Key player in war on climate change? The Pentagon.
In the final presidential debate Thursday night, Vice President Joe Biden called climate change an "existential threat to humanity" that we have a moral obligation to address. Whoever leads the country for the next four years in January has an opportunity to substantially reduce carbon emissions while creating millions of new green tech jobs that could help revive and strengthen the American economy after the Covid-19 crisis.
The Department of Defense has a critical role to play in this effort. It also has a strong interest in doing so. Climate change doesn't just imperil coastal military bases with storm surges or delay exercises when heat waves and fires make it impossible to train. Climate change is already causing the armed forces to plan for new contingencies: from being prepared to undertake more frequent disaster relief missions to anticipating instability and conflict created by resource scarcity and population migrations.
What's more, as one of the world's largest and most complex institutions, the Department of Defense can be part of the climate solution.
To its credit, the DoD has already been investing over $1.5 billion of its annual research and development budget in new energy technologies. In the past, it has played a significant role in developing nuclear reactors, gas turbines and solar photovoltaic cells.
In the future, the DoD could help accelerate the development of dual-use green technologies, from cleaner jet fuels, which alone account for more than 50% of DoD's energy consumption, to compact nuclear fusion, fuel cells, better batteries, microgrids and storage technologies. These innovations could transform operational energy for the military while also spinning out civilian applications, much as the DoD's original investments in GPS and the internet stimulated whole new sectors of the US economy.
The other obvious opportunity stems from the agency's massive carbon footprint. The Defense Department is responsible for transporting, housing and training hundreds of thousands of servicemembers and their families around the globe; powering and heating more than half a million buildings; and maintaining over 27 million acres of land.
The US military is the nation's single largest consumer of energy and the world's single largest consumer of petroleum.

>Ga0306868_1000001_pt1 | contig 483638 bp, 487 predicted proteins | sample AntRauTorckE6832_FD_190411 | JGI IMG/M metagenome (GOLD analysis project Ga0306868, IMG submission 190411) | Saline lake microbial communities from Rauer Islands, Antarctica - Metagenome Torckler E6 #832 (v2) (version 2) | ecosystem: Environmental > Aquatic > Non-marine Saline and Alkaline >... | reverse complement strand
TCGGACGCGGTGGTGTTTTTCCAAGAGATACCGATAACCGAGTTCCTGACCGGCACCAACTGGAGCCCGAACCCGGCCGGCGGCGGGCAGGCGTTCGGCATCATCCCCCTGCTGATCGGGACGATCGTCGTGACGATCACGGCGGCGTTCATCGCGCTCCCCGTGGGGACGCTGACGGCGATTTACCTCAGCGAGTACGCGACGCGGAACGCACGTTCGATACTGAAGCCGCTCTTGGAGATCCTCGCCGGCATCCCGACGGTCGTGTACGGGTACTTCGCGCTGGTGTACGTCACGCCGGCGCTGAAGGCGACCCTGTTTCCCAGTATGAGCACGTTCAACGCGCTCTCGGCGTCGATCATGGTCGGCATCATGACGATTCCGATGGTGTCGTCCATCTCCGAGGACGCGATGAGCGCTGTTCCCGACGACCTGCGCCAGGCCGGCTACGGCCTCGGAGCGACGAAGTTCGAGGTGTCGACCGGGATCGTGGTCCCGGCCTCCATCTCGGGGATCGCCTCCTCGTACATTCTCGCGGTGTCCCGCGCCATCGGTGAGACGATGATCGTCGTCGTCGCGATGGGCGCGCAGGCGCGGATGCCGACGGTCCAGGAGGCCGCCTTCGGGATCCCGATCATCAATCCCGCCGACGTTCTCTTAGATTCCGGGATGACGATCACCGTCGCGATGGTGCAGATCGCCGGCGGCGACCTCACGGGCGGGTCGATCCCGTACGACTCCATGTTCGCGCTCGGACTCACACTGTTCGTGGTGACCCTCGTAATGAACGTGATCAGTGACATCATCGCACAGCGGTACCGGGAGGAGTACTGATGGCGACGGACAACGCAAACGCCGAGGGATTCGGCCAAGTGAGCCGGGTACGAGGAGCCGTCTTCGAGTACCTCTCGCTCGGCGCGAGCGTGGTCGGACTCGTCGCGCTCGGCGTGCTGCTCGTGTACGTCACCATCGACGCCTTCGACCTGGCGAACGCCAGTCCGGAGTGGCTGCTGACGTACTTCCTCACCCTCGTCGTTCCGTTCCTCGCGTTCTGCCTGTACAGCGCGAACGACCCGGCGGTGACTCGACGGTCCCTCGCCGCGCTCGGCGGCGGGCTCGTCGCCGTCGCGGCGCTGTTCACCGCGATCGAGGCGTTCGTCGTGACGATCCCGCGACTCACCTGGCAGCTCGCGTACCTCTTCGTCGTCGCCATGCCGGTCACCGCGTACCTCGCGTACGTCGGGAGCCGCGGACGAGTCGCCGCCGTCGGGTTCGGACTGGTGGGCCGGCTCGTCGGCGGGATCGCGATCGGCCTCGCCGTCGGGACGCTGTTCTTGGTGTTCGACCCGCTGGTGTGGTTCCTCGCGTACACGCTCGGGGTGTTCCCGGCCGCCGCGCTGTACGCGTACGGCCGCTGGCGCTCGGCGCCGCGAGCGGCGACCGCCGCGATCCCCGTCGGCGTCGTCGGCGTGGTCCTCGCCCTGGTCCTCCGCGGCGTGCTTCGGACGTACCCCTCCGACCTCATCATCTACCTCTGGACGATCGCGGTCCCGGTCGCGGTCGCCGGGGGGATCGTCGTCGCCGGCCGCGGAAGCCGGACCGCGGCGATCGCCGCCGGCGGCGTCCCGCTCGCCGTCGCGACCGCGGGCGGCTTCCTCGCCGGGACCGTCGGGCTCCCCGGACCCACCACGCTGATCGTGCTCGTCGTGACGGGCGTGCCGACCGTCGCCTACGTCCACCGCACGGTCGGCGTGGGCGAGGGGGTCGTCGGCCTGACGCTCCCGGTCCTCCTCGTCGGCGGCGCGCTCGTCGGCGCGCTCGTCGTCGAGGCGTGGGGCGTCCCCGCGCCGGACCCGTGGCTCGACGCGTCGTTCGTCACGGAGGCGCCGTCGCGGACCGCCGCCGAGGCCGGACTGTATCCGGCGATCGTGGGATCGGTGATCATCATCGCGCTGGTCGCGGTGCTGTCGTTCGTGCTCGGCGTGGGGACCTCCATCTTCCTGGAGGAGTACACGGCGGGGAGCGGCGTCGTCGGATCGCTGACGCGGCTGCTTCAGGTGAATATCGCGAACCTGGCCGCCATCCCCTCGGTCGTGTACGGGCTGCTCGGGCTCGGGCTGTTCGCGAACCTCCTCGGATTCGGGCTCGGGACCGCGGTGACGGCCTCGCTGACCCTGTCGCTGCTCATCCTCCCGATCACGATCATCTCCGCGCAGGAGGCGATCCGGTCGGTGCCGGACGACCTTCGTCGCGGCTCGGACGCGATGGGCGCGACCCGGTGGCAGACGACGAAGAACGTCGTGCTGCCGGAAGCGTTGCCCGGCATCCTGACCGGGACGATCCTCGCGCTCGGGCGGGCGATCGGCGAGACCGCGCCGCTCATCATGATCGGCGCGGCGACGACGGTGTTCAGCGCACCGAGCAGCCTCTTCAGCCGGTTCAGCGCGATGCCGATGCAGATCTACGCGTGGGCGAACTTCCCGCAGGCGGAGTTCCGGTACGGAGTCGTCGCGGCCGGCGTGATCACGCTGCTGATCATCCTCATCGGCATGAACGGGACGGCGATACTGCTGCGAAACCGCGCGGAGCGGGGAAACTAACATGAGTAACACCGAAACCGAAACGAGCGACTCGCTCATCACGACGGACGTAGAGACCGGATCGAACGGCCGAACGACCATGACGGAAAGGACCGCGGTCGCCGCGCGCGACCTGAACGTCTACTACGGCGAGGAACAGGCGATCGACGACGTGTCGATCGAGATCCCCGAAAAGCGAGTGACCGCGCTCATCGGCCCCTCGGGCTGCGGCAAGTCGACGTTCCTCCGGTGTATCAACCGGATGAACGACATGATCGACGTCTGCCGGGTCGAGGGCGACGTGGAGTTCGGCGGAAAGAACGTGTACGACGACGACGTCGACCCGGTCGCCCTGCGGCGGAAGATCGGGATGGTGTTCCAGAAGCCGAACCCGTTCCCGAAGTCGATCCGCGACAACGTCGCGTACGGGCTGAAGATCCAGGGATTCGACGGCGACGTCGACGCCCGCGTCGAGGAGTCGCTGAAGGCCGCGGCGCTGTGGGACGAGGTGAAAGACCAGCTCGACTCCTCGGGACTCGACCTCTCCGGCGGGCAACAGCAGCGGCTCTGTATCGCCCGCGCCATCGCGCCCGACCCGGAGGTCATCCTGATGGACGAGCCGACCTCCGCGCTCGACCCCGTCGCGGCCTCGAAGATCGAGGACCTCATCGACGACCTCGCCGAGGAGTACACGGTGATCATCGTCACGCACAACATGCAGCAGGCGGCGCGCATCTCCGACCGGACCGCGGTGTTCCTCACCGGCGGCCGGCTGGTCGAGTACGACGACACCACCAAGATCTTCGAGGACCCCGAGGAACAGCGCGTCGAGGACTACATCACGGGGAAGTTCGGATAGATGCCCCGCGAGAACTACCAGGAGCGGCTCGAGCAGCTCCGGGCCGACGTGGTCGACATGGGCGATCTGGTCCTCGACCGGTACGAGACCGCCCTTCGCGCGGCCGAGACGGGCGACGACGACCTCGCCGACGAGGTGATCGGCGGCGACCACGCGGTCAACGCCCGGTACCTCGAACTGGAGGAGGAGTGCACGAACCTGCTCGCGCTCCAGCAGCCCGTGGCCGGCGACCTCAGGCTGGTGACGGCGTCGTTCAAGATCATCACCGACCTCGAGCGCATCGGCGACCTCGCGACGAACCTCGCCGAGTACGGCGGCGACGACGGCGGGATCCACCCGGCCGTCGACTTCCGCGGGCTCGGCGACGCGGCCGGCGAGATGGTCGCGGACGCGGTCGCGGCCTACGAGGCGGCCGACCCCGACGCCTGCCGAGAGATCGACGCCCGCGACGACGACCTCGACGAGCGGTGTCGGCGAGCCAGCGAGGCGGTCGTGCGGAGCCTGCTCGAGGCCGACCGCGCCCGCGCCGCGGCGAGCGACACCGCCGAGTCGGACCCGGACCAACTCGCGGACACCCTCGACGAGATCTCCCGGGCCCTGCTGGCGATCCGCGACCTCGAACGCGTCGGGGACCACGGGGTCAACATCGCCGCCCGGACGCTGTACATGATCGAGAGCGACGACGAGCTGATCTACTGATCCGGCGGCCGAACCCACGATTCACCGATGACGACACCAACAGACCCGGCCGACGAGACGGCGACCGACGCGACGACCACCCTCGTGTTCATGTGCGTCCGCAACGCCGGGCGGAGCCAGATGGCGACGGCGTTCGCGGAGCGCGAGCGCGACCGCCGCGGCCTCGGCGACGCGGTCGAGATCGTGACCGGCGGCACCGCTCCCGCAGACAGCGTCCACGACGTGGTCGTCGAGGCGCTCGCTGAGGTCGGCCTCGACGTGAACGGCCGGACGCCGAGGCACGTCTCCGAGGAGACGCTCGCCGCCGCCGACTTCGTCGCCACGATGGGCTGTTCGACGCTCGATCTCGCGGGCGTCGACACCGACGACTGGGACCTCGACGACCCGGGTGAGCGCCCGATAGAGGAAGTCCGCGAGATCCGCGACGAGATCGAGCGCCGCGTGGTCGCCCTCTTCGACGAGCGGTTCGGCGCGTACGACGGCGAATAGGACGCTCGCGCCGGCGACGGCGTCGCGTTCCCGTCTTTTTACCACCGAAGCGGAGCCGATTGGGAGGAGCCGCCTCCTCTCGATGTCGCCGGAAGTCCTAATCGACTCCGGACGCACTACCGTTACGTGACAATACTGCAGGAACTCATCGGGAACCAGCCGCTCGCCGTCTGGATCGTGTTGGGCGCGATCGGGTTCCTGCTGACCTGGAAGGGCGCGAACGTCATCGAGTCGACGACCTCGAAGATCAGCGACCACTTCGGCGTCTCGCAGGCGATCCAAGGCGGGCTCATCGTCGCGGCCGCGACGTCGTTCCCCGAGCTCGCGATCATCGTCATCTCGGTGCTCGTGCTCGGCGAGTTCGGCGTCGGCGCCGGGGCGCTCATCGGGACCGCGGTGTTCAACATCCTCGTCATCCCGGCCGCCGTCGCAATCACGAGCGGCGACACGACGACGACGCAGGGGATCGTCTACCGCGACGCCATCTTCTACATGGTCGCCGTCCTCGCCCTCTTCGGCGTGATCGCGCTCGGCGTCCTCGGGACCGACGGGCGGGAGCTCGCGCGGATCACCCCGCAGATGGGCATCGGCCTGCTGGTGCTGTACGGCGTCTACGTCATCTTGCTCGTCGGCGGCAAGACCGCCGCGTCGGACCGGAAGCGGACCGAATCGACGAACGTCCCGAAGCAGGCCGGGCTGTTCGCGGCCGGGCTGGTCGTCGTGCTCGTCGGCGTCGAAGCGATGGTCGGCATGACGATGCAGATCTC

While the DoD will never be able to eliminate its environmental impact completely, there are many steps it can take to reduce its carbon emissions without sacrificing readiness or operations. As an enterprise, the DoD operates thousands of cars, SUVs, vans and shuttle buses from its facilities across the country.
Gradually replacing older vehicles with new hybrid or electric vehicles would not only be more fuel efficient, it would also grow the market for a nascent US industry. Similarly, retrofitting military facilities with green materials and technologies would make buildings more energy efficient, while also growing high-paying manufacturing and construction jobs.
Scaling investments in alternative energy like solar would lessen demand on local energy grids and help drive down the cost of renewable energy nationwide. By leveraging its procurement power to create large-scale demand, the DoD can accelerate market growth, helping green technologies become more viable and affordable for widespread use while enhancing American competitiveness.
Greening the DoD enterprise isn't just good for the environment and the economy -- as many other large enterprises have learned, energy efficiency ultimately saves money and benefits local communities. If, for example, DoD were to require all of the contractors providing military housing to meet certain energy efficiency standards, it would reduce the energy bills and improve the quality of life for military families across the country.
Similarly, if all new construction on military installations had to meet high Leadership in Energy and Environmental Design (LEED) standards, the long-term energy and maintenance cost savings would more than pay for the marginally higher construction costs.
While I am optimistic about the military's role in addressing climate change, I am also realistic. Military leaders from base commanders to the Joint Chiefs might rightly ask if spending money on climate-friendly initiatives takes away funds from other pressing operational needs. It need not -- if Congress steps up to make addressing climate change a national security priority.
Congress should work with the Pentagon to set a strategic goal for reaching DoD carbon neutrality and commission a study to determine the actions and funding necessary to get there. In the meantime, Congress should experiment with some pilot programs, such as making additional funding available to those base commanders willing to retrofit facilities to meet high LEED standards.
Congress should also authorize the creation of a new DoD office for energy innovation to advance the adoption of green technologies that would support DoD's goal of carbon neutrality.
Former Vice president and Democratic presidential nominee Joe Biden has already stated that, if elected, he intends to address climate change, invest in sustainable infrastructure and enhance our competitiveness simultaneously by "building back better." The Pentagon -- in need of cheaper and more reliable energy, more efficient vehicles, more resilient facilities, and updated infrastructure -- can do the same.
Over the long run, a greener Defense Department won't just be more cost-effective -- it will play an important role in addressing the climate crisis while also advancing US economic competitiveness as a leader in green technologies.
The next president and Congress should enlist the Pentagon as a force for good in advancing this critical national security objective.
26 October 2020